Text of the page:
Currently, according to examined data from 2002 to 2009, crossover youth cost about three times more public service dollars than youth who are only in foster care. The largest share of this money is criminal justice costs: a quarter of former foster youth and two-thirds of crossover youth have a jail stay in early adulthood.
Poverty is another concern for this population. One-third of former foster youth and one-half of crossover youth experienced a period of extreme poverty during their young adult years with extremely low earnings. Crossover youth were 1.5 times more likely to receive welfare, and 50 percent less likely to be consistently employed.
The study released last week does, however, suggest that if youth are given more opportunities to improve their futures, they will require fewer resources and will cost the public less money.
“This study provides compelling evidence that these young adults, especially the crossover youth, should be targeted with housing support, education, employment services and mentoring, if the county and the state are to avoid a lifetime of public dependence by this highly vulnerable population," Culhane said in a press release. "The good news is that this is a population that can be easily targeted with assistance."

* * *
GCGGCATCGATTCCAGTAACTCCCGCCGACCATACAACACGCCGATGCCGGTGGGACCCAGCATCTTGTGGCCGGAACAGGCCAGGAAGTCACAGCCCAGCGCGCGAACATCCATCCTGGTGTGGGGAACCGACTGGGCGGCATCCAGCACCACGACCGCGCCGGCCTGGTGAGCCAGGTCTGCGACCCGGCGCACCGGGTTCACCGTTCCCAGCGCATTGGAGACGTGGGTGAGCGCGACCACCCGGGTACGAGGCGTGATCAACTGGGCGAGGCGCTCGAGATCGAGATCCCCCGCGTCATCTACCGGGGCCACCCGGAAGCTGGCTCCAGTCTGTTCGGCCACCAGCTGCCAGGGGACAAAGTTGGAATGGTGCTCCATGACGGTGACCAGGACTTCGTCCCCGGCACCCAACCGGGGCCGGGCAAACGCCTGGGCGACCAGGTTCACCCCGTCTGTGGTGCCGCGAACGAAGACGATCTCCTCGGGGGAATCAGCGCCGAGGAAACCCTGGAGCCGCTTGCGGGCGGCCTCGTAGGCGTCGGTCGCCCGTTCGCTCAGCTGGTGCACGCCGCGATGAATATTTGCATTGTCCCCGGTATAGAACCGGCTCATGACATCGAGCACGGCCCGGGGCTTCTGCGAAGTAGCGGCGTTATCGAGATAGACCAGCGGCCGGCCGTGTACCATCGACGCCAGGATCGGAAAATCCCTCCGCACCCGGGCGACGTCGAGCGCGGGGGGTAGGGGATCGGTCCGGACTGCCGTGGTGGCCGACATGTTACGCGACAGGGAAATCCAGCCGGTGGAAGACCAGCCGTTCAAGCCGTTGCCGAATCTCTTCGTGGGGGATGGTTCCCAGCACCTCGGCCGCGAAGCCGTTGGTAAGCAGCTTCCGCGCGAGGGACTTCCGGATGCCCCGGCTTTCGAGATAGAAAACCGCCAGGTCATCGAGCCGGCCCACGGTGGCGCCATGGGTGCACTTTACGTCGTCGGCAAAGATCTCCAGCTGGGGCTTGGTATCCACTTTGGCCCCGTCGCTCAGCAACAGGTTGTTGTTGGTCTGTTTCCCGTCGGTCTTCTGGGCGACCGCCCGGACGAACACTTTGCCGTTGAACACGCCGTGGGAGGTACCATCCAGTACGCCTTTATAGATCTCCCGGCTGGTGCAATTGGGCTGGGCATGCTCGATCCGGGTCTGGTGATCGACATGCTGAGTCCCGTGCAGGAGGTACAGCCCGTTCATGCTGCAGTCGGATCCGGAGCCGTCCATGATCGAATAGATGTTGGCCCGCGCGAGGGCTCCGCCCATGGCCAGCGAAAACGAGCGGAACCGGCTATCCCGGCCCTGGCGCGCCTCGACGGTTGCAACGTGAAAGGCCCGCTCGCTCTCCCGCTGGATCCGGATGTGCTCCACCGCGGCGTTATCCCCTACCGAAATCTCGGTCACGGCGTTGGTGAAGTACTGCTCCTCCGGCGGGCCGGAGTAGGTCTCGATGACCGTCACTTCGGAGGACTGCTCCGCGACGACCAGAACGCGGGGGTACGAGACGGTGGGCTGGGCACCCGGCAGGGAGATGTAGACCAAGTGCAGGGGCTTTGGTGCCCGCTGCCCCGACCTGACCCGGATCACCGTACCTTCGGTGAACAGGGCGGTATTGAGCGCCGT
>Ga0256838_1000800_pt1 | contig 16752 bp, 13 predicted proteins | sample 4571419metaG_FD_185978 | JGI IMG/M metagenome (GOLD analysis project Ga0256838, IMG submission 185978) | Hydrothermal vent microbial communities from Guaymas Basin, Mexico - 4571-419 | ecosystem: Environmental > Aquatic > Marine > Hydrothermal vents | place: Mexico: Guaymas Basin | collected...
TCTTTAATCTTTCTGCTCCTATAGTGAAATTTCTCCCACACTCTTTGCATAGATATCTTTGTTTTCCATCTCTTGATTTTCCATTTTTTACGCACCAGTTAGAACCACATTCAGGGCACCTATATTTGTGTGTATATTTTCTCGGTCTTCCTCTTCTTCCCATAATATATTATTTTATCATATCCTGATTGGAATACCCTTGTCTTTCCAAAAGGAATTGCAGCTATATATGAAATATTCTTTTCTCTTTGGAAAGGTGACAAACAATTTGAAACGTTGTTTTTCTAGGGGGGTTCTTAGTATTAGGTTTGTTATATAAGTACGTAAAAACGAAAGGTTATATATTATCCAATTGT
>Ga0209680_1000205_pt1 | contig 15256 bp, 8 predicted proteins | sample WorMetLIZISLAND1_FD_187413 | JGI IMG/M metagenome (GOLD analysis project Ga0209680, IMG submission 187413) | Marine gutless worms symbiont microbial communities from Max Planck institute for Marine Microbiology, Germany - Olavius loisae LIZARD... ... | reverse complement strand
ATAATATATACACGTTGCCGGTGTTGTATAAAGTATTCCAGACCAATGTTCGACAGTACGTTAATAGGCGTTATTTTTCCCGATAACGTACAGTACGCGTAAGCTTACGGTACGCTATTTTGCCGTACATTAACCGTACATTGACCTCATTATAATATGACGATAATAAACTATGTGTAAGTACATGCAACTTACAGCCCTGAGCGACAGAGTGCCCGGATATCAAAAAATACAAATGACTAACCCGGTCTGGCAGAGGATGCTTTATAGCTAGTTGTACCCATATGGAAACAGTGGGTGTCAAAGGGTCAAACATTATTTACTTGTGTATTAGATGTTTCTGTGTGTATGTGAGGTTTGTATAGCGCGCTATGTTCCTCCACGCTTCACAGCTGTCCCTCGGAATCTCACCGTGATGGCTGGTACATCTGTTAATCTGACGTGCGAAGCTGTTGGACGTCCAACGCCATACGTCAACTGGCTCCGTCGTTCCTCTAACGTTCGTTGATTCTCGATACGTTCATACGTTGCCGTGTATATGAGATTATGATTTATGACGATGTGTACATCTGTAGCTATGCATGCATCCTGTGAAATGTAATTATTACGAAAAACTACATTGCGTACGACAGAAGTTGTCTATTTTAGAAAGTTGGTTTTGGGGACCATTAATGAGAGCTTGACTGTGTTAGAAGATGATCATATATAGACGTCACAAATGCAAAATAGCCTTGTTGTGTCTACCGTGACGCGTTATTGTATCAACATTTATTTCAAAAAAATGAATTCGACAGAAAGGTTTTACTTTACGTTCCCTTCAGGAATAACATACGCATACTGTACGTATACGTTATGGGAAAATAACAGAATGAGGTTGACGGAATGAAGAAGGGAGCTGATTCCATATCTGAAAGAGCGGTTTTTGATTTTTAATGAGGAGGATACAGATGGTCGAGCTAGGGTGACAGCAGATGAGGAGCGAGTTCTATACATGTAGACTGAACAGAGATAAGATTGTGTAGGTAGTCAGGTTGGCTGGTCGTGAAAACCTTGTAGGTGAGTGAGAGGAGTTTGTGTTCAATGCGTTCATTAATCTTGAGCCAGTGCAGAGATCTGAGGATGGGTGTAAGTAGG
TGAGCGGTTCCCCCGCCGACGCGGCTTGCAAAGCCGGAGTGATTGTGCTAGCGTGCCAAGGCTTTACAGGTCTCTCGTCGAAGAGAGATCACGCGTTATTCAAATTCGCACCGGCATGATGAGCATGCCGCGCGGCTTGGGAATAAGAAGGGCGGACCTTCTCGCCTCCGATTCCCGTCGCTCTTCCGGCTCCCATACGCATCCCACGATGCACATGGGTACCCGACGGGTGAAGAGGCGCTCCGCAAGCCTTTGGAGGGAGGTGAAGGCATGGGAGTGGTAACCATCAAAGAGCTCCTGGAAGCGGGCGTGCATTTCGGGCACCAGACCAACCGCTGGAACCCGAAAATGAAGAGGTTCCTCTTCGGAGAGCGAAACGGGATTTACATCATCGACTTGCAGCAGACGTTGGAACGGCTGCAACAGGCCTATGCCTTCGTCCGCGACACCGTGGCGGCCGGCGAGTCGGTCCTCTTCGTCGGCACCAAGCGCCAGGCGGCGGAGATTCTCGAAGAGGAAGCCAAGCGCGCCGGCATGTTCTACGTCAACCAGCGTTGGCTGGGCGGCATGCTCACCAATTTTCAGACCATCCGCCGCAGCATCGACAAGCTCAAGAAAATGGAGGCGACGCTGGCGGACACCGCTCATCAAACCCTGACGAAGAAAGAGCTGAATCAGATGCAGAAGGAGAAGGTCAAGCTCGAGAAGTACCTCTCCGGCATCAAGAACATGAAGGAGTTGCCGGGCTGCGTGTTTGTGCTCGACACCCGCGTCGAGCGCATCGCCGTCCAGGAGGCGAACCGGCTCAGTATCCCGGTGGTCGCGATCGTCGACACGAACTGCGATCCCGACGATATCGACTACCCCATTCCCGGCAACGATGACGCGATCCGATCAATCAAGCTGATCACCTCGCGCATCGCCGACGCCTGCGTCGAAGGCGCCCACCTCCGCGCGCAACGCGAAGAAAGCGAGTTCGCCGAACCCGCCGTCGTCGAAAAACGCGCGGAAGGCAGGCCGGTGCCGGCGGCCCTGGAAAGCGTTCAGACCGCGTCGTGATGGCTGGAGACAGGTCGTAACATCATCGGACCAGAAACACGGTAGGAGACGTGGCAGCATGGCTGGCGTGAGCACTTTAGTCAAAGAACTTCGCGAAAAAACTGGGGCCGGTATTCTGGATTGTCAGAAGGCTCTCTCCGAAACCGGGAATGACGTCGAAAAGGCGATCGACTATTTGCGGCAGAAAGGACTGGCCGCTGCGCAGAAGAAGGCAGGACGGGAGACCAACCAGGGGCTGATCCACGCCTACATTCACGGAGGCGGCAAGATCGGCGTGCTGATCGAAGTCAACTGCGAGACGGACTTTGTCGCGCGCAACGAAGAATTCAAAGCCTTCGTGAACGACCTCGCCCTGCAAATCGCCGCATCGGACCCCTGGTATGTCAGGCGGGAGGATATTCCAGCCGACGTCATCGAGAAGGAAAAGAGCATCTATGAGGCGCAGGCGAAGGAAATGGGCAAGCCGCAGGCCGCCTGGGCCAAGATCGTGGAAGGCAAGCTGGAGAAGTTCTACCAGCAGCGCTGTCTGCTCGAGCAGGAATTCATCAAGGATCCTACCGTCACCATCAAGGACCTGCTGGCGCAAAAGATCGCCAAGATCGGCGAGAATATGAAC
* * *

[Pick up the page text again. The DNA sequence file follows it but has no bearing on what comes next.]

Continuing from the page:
Better education and mental health treatment are two ways evidence suggests that crossover youth can achieve a better overall performance.
The findings of this study will be used to craft a strategy for working with crossover youth and to seek approval for an upcoming project in Los Angeles County. The area an ideal place for pilot strategies because of a recently passed state law extending foster care until 21 and because the county has an integrated data system for all of its departments.
If you deport the parents, let them take their kids with them. This may sound like common sense — and research shows that kids do better with their families than in foster care — but increasingly more children from across the United States are being separated from their families because their parents have been deported.
National research, conducted by the Applied Research Center between August 2010 and August 2011, and published on Colorlines.com (which is run by the Research Center) in November 2011 shows, for the first time, that the problem is happening widely.
At least 5,100 children whose parents are detained or deported are currently in foster care around the United States. And, in at least 22 states, children in foster care face boundaries to reunification with their detained or deported mothers and fathers.
In the past few years, a growing number of long-time residents with families are being deported while the kids are almost always placed in foster care. According to previously unreleased federal data obtained by the ARC, between January and June of 2011, the United States carried out more than 46,000 deportations of the parents of U.S.-citizen children, and almost one in four people deported in the last year was the mother or father of an American citizen.